Nigeria Police Force: Structure, Ranks, and Salary of Officers

Last updated on March 9th, 2024 at 03:41 pm


The formation of the Nigeria Police Force (NPF) dates back to the colonial period. It started as a regional security force before the merger of Southern Nigeria Police and Northern Nigeria Police to form a National Police after Nigeria’s Independence.

Timeline of Nigeria Police Establishment

  • 1861: A 30-man Consular Guard was formed in Lagos in 1861.
  • 1891: The force was expanded to 600 men and renamed “Hausa Police”.
  • 1879: More men were recruited into the Hausa Police which was renamed the “Hausa Constabulary”
  • 1896: The Lagos Police Force was established on January 1, 1896. The Lagos Police focused its activities on the cities while the “Hausa Constabulary” focused on other parts.
  • 1894: After the proclamation of the Niger Coast Protectorate, there was a need to have a security architecture, which birthed the Niger Coast Constabulary with its headquarters in Calabar, Southern part of Nigeria.

Niger Coast Constabulary was modeled after the Hausa Constabulary but with a military style of operations.

Kayode Egbetokun IGPS in Nigeria from 1964
Kayode Egbetokun, the current IGP

The birth of Nigeria Police

When the Southern Nigeria and Northern Nigeria Protectorate under a single colony of Nigeria on January 1, 1914, the re-structuring of the police force came into effect, which led to part of the Royal Niger Constabulary becoming part of the Northern Nigeria Police and part of the Niger Coast Constabulary becoming the Southern Nigeria Police. During this period, police were localized with the native authorities.


The Northern and Southern Regional Police Forces were later merged in 1930 to form the colony’s first National Police.

By the time of Independence on October 1, 1960, under the First Republic, every regional government had their police before all police forces nationalized and came under one umbrella.

Today, only one Police Force is constitutionally recognized in Nigeria called the Nigeria Police Force. Specifically, Section 214 of the 1999 Constitution of Nigeria (As amended) states that:

“There shall be a Police Force for Nigeria, which shall be known as the Nigeria Police Force, and subject to the provisions of this section, no other police force shall be established for the Federation or any part thereof”.

1999 Constitution (As Amended)

Their functions

Section 4 of the Police Act clearly states the function of the NPF thus:

  • To prevent crime
  • To detect crime
  • To apprehend lawbreakers
  • To preserve law and order in Nigeria
  • To protect life and property
  • To enforce all laws and regulations with which they are directly charged


  • 17 zones spread across the country
  • 36 State commands plus the Federal Capital Territory
  • five formations
  • Nine departments including the office of the force secretary, which handles inter-ministerial matters and other sub-units.
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The Ministry of Police Affairs provides technical assistance and administrative support for the police.


The Nigeria Police have 17 zonal commands that cover the 36 states of the federation. Each of the 17 zones is headed by an Assistant Inspector General of Police (AIG) while each of state commands is headed by a Commissioner of Police (CP). The state commands are under the zones for effective supervision and coordination. Structurally, the CP reports to the zonal head.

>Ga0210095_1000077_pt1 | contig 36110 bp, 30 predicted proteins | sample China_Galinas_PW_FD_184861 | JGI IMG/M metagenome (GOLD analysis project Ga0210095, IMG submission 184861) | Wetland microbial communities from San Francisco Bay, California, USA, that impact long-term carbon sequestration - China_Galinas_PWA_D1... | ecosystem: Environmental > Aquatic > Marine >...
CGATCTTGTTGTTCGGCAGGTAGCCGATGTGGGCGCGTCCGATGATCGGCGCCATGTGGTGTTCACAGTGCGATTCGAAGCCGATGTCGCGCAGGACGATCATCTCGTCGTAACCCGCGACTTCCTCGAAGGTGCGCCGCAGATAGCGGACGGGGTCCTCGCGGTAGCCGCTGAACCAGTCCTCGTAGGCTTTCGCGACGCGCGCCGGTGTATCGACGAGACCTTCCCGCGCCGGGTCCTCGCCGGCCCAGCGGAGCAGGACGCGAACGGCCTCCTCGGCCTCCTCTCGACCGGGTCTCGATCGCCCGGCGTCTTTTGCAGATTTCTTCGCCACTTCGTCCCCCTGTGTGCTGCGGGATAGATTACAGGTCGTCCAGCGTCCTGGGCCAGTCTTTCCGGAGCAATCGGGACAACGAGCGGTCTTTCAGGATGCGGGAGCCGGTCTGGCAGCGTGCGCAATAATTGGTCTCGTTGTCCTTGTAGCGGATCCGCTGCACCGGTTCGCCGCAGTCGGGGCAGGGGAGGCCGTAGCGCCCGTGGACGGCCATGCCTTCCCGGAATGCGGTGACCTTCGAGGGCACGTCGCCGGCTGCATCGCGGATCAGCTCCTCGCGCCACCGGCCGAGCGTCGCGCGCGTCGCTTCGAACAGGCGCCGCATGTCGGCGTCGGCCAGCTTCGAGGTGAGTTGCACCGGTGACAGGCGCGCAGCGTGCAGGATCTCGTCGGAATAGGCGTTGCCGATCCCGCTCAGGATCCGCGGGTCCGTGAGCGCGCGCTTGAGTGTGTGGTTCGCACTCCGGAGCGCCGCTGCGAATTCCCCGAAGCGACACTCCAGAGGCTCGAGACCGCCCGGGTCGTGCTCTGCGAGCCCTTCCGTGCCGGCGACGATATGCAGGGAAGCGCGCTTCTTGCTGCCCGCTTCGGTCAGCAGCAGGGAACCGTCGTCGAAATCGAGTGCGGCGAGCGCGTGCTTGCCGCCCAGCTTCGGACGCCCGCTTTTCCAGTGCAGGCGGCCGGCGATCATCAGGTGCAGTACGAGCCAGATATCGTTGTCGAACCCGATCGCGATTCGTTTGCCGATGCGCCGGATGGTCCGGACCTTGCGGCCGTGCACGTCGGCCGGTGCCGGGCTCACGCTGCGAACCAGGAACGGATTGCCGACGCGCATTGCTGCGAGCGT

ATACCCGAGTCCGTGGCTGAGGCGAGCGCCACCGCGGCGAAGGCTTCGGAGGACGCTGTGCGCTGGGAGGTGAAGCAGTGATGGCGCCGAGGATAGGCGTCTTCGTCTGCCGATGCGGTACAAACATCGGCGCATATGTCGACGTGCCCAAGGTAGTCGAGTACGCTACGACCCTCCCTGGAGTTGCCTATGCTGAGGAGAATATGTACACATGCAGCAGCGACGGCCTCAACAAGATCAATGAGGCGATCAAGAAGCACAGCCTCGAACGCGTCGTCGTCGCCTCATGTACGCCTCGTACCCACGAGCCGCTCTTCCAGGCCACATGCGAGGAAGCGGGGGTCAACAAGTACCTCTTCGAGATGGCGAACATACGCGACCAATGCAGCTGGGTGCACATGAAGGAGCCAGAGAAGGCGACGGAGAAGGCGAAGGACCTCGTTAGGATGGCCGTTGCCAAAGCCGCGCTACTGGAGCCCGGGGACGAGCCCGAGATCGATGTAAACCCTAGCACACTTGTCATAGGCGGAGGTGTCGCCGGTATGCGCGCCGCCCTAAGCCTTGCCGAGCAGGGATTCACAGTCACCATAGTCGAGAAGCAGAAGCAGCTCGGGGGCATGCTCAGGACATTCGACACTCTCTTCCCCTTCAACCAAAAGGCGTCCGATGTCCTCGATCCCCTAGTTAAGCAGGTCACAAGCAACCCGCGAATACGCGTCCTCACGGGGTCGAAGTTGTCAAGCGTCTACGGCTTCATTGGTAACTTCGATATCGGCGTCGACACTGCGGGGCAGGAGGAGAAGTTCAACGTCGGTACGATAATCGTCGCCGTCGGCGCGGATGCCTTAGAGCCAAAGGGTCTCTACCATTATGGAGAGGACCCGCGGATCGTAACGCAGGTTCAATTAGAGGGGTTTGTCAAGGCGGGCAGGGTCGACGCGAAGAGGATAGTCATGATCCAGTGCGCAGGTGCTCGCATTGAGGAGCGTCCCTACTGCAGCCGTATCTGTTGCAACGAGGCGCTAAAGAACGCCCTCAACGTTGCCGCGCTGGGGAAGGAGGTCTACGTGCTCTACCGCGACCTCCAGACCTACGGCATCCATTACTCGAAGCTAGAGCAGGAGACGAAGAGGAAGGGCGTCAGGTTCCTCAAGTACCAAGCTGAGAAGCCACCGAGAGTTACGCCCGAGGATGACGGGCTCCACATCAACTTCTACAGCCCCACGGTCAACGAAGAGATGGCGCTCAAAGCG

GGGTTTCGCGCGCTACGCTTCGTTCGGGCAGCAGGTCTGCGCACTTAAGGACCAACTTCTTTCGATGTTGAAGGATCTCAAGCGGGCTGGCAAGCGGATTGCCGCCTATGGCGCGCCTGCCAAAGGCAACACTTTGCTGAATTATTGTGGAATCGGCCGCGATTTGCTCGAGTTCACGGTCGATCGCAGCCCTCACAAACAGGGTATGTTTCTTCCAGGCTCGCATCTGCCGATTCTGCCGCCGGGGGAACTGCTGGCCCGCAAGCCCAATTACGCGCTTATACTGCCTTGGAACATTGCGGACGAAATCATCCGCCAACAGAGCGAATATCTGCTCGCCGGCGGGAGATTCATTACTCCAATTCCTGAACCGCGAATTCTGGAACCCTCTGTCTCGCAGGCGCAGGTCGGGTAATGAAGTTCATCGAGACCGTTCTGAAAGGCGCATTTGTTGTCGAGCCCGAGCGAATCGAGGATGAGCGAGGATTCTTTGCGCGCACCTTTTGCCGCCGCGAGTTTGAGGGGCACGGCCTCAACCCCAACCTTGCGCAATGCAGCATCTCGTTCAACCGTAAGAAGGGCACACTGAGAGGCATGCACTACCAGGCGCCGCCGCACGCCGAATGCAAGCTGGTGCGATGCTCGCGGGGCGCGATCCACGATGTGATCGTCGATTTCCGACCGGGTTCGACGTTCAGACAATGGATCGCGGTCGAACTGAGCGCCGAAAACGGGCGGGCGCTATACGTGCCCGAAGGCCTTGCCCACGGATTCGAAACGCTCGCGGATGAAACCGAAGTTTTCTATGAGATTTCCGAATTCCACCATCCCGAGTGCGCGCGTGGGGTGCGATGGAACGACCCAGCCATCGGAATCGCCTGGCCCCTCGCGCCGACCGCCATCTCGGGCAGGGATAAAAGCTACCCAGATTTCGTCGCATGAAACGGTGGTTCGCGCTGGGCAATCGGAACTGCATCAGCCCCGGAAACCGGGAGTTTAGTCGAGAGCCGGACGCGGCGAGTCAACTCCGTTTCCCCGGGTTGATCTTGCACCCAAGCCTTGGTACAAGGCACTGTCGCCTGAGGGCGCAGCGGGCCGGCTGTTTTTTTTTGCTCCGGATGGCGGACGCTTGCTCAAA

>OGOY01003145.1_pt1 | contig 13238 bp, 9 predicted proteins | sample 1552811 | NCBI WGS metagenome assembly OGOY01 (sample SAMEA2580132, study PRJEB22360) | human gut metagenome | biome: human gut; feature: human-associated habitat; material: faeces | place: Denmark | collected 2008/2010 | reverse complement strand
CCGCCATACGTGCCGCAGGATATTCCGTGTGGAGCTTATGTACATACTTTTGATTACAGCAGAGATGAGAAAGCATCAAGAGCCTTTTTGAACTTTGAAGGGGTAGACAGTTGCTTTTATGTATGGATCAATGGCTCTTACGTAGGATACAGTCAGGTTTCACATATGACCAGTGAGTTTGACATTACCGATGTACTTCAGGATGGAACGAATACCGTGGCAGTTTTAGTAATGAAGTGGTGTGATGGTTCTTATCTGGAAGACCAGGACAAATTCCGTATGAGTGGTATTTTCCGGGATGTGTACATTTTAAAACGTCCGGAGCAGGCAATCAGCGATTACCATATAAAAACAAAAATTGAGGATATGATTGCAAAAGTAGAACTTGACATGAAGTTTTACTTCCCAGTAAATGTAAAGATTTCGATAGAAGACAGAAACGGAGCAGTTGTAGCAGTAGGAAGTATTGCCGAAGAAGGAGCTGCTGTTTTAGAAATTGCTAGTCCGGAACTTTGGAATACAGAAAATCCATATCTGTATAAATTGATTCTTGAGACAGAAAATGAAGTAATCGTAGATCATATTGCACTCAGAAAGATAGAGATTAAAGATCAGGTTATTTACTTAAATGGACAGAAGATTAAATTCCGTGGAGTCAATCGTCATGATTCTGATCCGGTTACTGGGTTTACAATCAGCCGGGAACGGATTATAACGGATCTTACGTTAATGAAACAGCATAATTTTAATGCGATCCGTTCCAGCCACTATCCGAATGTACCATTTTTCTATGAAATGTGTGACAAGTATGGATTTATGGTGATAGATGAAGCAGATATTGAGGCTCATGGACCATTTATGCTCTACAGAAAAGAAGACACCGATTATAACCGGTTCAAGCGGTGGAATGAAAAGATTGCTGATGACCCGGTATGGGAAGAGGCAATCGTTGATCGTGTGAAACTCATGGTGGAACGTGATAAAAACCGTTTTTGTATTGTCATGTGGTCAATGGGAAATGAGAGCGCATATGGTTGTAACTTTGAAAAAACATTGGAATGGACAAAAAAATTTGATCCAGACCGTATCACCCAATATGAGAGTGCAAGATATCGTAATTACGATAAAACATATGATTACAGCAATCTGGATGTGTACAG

The key departments are mostly headed by Deputy Inspector General of Police (DIG).

Zone 1

  • Location: North-West Geo-political Zone
  • Zonal Headquarters: Kano State
  • Composition: Jigawa and Kano states
  • No of LGA: 71

Zone 2

  • Location: South-west Geo-political Zone
  • Composition: Lagos and Ogun State Commands
  • Zonal Headquarters: Lagos state
  • No of LGAs: 40

Zone 3

  • Location: North-East Geo-political Zone
  • Composition: Adamawa and Taraba States
  • Zonal Headquarters: Yola
  • No. of LGAs: 37

Zone 4

  • Location: North-central Geo-political zone
  • Zonal Headquarters: Makurdi
  • Composition: Benue, Plateau and Nasarawa States
  • No of LGA under this zone 4: 53

Zone 5

  • Location: South-south Geo-political Zone
  • Zonal headquarters: Benin-City, Edo State
  • Composition: Edo and Delta States
  • LGAs under this zone: 43

Zone 6

  • Location: South-south Geopolitical Zone
  • Composition: Akwa-Ibom and Cross-River States
  • Zonal headquarters: Calabar, Cross River
  • LGAs: 49

Zone 7

  • Location: North-central Geo-political Zone
  • Composition: FCT and Niger State
  • Zonal headquarters: Federal Capital Territory, Abuja
  • LGAs: 31

Zone 8

  • Composition: Kogi and Kwara States
  • Location: North central
  • Zonal headquarters: Lokoja
  • LGAs: 37

Zone 9

  • Year of establishment: December 2000
  • Location: South-East Geopolitical Zone
  • Composition: Imo, Ebonyi and Abia State Commands
  • Zonal headquarters: Umuahia
  • LGAs: 57

Zone 10

  • Year of establishment: December 2002
  • Location: North-West Geo-political Zone
  • State Commands under zone 10: Kebbi, Sokoto and Zamfara Statea
  • Zonal headquarters: Sokoto

Zone 11

  • Location: South West geo-political zone
  • State commands under it: Osun and Oyo States
  • Zonal headquarters: Osogbo
  • No of LGAs: 63

Zone 12

  • Location: North-east geopolitical zone
  • Composition: Bauchi and Gombe State Commands
  • Zonal headquarters: Bauchi
  • LGAs: 31

Zone 13

  • Location: South-East Geo-political zone
  • Composition: Enugu and Anambra States
  • Zonal headquarters: Ukpo-Dunukofia, Anambra State
  • LGAs: 38

Zone 14

  • Location: North-West Geo-political Zone
  • Composition: Katsina and Kaduna State Commands
  • Zonal headquarters: Katsina
  • LGAs: 57

Zone 15

  • Location: North-East Geo-political Zone
  • Composition: Borno and Yobe State commands
  • Zonal headquarters: Maiduguri

Zone 16

  • Location: South-South Geo-political Zone
  • Composition: Bayelsa and Rivers States
  • Zonal headquarters: Yenegoa
  • LGAs: 31

    Zone 17
  • Geopolitical Location: South-West
  • Composition: Ondo and Ekiti State commands
  • Zonal headquarters: Akure
  • LGAs under it: 34

Departments of the Nigeria Police

There are nine departments in the Nigeria Police, each saddled with the responsibility of assisting the force in the day-to-day running of its units.